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-   -   Transformer - EM hum - Help! (http://www.diyaudio.com/forums/solid-state/43420-transformer-em-hum-help.html)

TrevorNetwork2 25th October 2004 09:15 PM

Transformer - EM hum - Help!
 
Hello all,

Recently I built a Kevin Gilmore Dynahi headphone amplifier. It is an excellent design, and I have been thoroughly impressed with its performance. Anyway, to my issue; prior to placing it within it enclosure (with about 1' of space between boards and psus) I encountered absolutely no hum at all. When the psus were placed in the same enclosure as the boards, and wired up the amplifier worked, but I noticed a light hum (from the headphones). These are regular (non-toroid) transformers btw. Following the advice of a friend I disconnected the input leads from the boards. The hum was reduced, but not eliminated. I also tried moving the psus around within the case, this also made a bit of a difference, but did not eliminate the problem.

I would like to avoid locating the psus outside of the case. There is a bit of a mechanical hum, but I am concerned with the EM hum. It is my understanding that Mu metal or a copper shield around the psus could help. However, I am unable to source it, and with the border delays between Canada and the rest of the world... :rolleyes:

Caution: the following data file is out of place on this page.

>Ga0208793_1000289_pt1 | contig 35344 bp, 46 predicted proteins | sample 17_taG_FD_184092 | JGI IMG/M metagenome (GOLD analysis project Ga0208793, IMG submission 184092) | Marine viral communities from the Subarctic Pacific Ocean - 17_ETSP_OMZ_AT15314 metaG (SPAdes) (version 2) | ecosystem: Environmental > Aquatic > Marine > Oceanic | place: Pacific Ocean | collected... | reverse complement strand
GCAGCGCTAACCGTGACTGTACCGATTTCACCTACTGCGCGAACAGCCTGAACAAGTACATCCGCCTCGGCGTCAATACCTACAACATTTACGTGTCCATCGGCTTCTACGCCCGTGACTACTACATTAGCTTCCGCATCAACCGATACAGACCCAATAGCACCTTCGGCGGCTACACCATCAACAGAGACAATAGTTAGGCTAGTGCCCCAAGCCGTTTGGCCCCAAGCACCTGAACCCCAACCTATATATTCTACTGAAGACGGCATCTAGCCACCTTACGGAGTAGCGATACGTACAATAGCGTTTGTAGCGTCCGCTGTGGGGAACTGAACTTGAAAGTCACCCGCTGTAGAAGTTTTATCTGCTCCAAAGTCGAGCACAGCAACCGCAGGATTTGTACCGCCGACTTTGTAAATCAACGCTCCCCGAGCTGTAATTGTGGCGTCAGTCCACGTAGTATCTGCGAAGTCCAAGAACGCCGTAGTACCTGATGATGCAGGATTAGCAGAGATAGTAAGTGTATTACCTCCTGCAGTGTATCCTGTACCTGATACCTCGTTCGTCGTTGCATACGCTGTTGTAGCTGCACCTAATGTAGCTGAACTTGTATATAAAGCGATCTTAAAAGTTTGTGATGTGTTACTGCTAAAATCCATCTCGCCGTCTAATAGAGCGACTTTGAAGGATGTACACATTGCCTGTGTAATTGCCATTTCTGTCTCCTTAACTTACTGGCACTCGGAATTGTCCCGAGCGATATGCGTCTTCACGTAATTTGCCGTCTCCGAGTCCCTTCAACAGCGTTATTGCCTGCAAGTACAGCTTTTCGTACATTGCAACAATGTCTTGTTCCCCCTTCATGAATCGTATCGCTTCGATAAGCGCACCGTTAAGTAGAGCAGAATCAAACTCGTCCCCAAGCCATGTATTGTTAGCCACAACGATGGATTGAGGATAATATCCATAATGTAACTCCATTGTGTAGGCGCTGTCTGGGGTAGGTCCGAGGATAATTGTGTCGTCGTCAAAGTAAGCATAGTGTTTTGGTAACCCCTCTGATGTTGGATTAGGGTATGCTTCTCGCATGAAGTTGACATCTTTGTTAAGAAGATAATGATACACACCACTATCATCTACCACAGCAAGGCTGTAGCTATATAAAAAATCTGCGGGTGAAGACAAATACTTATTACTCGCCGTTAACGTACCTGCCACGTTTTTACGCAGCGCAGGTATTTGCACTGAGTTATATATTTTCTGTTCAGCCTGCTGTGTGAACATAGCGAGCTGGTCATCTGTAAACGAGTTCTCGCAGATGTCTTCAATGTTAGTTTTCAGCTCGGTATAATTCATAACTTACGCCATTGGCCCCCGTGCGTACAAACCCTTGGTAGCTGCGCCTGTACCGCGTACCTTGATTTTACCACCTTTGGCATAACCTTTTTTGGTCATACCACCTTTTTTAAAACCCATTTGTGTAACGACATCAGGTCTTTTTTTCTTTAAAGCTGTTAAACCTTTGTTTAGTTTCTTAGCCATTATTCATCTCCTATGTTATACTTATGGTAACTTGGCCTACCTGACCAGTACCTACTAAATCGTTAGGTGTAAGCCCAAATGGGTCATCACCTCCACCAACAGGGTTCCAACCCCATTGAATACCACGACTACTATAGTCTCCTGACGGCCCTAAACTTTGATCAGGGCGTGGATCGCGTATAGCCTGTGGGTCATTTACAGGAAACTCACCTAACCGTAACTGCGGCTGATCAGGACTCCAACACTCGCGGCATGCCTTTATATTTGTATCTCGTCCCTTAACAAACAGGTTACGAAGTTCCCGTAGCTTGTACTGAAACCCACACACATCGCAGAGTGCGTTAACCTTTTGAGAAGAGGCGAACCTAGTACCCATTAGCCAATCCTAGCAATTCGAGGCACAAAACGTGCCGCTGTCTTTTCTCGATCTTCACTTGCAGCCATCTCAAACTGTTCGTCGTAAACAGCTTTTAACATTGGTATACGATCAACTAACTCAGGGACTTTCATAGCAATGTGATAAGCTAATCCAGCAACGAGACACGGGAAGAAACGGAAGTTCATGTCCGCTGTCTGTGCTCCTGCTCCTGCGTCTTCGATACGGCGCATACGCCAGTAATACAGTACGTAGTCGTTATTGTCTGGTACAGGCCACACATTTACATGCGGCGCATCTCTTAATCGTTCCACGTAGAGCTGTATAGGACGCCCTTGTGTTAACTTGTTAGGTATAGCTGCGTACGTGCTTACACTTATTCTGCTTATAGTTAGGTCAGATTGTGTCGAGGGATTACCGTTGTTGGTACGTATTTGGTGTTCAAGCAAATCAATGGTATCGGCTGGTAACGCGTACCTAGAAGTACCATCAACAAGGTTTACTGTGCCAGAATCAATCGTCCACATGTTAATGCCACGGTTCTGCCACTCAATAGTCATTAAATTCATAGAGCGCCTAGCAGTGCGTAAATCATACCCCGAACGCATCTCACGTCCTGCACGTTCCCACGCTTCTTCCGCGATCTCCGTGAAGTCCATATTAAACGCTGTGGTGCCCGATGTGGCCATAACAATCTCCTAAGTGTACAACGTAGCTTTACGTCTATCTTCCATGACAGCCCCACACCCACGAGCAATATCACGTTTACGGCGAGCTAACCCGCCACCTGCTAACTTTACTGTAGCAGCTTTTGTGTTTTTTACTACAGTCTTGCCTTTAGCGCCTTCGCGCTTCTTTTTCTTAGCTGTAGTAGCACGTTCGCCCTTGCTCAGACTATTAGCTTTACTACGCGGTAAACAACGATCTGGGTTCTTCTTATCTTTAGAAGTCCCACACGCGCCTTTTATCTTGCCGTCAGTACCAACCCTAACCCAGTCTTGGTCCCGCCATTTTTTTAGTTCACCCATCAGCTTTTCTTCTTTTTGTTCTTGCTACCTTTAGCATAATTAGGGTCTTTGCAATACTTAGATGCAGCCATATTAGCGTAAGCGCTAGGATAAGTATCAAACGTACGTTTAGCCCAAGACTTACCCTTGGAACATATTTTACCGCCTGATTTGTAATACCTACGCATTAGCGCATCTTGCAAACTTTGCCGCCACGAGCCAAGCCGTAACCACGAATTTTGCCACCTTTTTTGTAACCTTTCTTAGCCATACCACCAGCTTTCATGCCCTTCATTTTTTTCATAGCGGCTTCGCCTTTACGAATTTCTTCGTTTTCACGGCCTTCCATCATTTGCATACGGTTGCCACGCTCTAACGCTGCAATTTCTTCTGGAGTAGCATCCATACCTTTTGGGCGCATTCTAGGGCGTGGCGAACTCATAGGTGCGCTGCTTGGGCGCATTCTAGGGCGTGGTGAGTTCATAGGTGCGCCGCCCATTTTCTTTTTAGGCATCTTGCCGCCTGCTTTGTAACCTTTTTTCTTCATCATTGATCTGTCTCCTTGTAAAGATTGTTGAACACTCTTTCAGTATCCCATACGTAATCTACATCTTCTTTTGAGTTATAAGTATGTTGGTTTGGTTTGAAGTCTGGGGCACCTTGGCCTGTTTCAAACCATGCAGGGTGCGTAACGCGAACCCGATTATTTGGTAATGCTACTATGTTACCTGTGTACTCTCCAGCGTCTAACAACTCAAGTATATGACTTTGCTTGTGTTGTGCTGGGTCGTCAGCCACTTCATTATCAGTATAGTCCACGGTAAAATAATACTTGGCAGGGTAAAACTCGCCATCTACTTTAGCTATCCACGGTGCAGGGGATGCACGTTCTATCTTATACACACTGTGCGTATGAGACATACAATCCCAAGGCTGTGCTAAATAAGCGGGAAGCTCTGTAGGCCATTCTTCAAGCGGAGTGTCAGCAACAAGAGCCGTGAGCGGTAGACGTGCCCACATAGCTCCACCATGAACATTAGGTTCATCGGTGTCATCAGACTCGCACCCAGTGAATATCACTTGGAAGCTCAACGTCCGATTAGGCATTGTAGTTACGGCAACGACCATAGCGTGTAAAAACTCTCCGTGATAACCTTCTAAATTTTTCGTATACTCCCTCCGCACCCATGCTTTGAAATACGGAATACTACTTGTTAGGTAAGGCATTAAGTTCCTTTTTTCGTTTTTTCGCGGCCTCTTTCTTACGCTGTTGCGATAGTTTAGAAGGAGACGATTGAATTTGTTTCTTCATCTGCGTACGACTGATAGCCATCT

The person that made the enclosure for me offered to make a 1/4" thick wall with a small 3/4" grometted hole to divide the case from the PSUs would this help?

Are there any people located in around Vancouver that can give me a quick hand with this? Does anyone in my area have this Mu Metal stuff?

Cheers!

Trevor

TrevorNetwork2 26th October 2004 12:42 AM

Someone?

Mr Evil 26th October 2004 02:03 AM

Are you sure it's caused by radiation from the transformer, not a ground loop caused by something contacting the case?

If it is indeed caused by the radiated magnetic field, then surrounding the transformer with soft steel would be your best bet. It may not be as effective a shield as mumetal, but it's an awful lot cheaper, making it practical to use thicker sheets, making up for it somewhat. Copper is of no use shielding against magnetic fields (it's good for electric fields though, of course).


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